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Fibre versus satcom - do they compete or complete?

Lior Kahan of Gilat Satcom has written to Developing Telecoms, asking whether fibre-based and satellite communications are really the rivals they are made out to be, ie, do they compete with each other or do they complement each other?

First developed in the 1970s, fibre-optic communication systems were considered a revolutionary development that played a major role in the introduction of the Information Age. One of their most important strengths is their ability to transmit high data rates compared to other technologies. Therefore, fibre-optics systems were largely adopted in many densely populated areas.

They have not as yet, however, penetrated to Africa. In fact, this reality is about to change soon as major fiber-optics projects will become reality in the future and connect Africa to the world. Unfortunately, this will not remove connectivity obstacles within Africa. For example, there are few inherent characteristics that oblige fibre-optic systems to be dependent on satellite communication.

Being influenced by population density, the Operational Expenditure (OPEX) in low-populated areas is extremely high, resulting in a very high price per bit to the end-user. As a result, it is VSAT connectivity that will remain popular in remote geographical locations.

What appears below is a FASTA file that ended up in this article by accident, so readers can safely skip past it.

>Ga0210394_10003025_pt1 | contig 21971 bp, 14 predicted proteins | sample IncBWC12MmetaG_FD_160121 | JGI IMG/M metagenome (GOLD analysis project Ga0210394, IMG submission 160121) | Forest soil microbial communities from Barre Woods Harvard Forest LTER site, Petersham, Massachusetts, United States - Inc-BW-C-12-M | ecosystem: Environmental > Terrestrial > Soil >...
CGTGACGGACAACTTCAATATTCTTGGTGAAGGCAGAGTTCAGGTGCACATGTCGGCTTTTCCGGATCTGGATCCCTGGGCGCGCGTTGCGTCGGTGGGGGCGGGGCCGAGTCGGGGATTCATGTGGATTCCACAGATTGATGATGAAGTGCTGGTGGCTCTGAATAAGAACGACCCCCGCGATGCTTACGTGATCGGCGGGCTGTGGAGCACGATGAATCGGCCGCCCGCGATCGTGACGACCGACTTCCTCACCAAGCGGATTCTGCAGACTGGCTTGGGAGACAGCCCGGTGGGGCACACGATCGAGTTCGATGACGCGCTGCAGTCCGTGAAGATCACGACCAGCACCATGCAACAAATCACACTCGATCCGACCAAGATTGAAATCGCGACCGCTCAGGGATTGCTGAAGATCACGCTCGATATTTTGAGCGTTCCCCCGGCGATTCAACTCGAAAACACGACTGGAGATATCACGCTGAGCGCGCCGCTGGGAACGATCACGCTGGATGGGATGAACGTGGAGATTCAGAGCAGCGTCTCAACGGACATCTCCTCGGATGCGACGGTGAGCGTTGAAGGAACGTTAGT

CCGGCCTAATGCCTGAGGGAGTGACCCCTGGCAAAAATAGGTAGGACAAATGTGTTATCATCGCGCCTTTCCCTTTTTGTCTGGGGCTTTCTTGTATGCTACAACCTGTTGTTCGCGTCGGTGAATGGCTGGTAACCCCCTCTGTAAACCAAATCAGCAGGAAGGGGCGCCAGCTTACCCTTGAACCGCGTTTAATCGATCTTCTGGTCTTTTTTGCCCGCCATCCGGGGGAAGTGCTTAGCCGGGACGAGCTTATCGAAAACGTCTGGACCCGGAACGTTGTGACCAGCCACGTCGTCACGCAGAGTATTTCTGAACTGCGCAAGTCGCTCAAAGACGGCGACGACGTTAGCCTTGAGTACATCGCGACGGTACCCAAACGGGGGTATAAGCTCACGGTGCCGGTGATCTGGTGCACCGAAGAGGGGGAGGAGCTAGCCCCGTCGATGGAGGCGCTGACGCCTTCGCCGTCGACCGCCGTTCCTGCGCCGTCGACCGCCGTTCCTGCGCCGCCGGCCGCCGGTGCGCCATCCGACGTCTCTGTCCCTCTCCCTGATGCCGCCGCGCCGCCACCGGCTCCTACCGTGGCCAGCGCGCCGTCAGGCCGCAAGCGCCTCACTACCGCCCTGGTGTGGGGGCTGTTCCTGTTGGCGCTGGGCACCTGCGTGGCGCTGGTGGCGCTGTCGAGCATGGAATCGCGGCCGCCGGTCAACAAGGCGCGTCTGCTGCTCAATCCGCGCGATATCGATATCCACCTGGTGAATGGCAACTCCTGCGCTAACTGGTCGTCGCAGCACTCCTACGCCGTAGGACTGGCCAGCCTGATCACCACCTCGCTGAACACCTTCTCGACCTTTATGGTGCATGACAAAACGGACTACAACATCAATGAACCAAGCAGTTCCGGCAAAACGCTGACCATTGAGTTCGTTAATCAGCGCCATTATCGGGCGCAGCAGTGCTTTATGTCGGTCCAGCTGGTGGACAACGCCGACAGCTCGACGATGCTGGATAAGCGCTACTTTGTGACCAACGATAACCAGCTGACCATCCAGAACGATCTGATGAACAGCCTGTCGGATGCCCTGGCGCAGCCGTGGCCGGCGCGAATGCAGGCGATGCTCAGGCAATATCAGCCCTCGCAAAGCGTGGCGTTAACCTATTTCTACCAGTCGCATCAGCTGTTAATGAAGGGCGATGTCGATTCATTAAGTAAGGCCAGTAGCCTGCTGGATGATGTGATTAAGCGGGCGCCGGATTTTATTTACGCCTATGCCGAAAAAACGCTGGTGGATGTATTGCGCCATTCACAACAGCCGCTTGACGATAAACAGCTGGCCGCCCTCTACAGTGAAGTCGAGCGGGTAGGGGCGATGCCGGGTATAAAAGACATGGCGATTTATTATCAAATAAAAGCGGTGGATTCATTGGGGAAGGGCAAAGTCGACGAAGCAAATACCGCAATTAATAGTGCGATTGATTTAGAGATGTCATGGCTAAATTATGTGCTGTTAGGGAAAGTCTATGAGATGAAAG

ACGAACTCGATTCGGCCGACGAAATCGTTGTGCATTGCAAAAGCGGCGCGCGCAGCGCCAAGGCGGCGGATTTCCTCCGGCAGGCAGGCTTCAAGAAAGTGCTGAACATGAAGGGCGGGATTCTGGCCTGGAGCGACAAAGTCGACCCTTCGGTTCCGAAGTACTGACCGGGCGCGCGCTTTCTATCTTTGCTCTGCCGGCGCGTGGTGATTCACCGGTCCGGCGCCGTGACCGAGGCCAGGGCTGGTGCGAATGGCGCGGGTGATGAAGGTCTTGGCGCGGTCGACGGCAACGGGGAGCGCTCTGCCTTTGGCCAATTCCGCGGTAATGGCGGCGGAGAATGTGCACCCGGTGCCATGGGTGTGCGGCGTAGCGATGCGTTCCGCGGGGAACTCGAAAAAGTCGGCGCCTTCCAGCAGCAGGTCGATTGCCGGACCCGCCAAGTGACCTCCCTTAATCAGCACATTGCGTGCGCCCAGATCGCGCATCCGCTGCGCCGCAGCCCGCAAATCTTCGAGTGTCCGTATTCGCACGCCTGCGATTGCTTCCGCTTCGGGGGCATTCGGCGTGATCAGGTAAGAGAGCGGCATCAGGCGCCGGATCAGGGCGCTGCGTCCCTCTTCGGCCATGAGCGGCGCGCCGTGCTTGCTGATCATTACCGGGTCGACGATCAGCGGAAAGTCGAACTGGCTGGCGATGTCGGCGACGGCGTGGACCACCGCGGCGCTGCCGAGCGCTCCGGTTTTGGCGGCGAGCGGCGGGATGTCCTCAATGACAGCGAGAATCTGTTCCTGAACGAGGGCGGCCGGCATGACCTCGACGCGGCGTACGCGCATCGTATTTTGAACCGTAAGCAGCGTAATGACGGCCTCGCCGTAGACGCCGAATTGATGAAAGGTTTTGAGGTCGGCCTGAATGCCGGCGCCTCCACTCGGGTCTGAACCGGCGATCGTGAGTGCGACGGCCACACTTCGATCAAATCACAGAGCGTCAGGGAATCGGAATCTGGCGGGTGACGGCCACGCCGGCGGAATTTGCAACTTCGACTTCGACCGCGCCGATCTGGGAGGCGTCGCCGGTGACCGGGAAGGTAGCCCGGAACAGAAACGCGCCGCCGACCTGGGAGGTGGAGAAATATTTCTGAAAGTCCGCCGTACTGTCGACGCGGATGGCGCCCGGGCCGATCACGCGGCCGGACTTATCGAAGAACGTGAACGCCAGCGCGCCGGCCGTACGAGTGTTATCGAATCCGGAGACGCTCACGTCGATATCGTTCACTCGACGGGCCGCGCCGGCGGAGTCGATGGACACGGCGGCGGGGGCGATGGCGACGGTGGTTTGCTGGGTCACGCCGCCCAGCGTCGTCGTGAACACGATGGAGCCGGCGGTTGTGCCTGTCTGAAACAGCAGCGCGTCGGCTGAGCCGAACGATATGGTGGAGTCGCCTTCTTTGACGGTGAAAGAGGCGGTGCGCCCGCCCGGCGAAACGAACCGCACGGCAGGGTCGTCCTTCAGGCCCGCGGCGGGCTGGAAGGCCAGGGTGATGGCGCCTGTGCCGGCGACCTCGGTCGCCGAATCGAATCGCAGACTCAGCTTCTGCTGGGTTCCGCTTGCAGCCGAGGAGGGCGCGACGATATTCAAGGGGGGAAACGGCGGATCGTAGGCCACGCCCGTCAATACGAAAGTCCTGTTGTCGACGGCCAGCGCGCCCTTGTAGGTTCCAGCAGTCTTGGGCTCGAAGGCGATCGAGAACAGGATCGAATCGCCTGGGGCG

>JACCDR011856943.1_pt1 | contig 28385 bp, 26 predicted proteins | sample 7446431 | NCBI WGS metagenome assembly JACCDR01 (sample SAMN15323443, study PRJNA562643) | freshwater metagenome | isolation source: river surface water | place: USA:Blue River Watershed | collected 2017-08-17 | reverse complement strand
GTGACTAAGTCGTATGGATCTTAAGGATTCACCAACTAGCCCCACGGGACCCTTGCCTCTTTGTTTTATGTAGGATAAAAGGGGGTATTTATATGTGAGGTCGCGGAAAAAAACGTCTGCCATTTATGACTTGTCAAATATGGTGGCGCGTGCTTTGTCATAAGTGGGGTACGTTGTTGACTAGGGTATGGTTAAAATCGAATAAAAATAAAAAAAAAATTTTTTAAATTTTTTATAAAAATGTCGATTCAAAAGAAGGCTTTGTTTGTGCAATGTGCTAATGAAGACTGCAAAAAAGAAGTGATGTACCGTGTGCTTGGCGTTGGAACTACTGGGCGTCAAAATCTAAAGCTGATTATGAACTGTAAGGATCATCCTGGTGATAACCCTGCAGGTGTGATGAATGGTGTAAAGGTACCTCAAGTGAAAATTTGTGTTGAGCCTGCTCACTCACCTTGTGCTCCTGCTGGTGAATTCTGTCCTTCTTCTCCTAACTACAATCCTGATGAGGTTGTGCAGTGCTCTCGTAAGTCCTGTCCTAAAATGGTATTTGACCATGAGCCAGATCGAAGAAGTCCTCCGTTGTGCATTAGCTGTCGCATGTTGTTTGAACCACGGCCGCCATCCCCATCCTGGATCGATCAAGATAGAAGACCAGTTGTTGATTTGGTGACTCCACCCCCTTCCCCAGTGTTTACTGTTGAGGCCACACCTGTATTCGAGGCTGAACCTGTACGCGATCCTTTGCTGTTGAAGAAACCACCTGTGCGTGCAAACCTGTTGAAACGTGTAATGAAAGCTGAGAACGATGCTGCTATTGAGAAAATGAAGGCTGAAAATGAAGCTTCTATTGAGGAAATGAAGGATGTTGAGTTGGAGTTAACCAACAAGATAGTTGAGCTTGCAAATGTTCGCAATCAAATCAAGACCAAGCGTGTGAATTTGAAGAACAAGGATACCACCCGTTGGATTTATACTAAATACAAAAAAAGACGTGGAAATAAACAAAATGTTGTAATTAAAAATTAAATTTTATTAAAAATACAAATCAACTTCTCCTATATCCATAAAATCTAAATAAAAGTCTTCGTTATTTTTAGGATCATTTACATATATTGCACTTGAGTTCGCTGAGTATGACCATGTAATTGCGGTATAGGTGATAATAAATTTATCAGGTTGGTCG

Fibre-optics' ability to provide large chunks of data to designated areas at comparably low cost makes them the best solution for the connection of major links with populated areas. By contrast, due to its massive deployment capacity and fast establishment time, satellite will remain a dominant technology in Africa.

A combined solution of fibre-optic connection to central landing points and satellite connectivity from central cities to rural areas is due to increase supply and to generate growth in demand and at the end of the day to bring the information age to the most distant locations in Africa.

Satellite communication remains the optimal backup in case of landline failure:only by having an independent transmission such as satellite network can users be confident that their critical applications will remain online.

The conclusion is that fibre-optic and satellite complete one another; they generate interest in one another and enhance the abilities of each platform, benefiting the customer with more complete solutions. Satellite bandwidth is due to diminish in percentage but will grow in actual consumption due to overall demand.

If you would like to respond to Lior Kahan's comments, please contact Developing Telecoms. 

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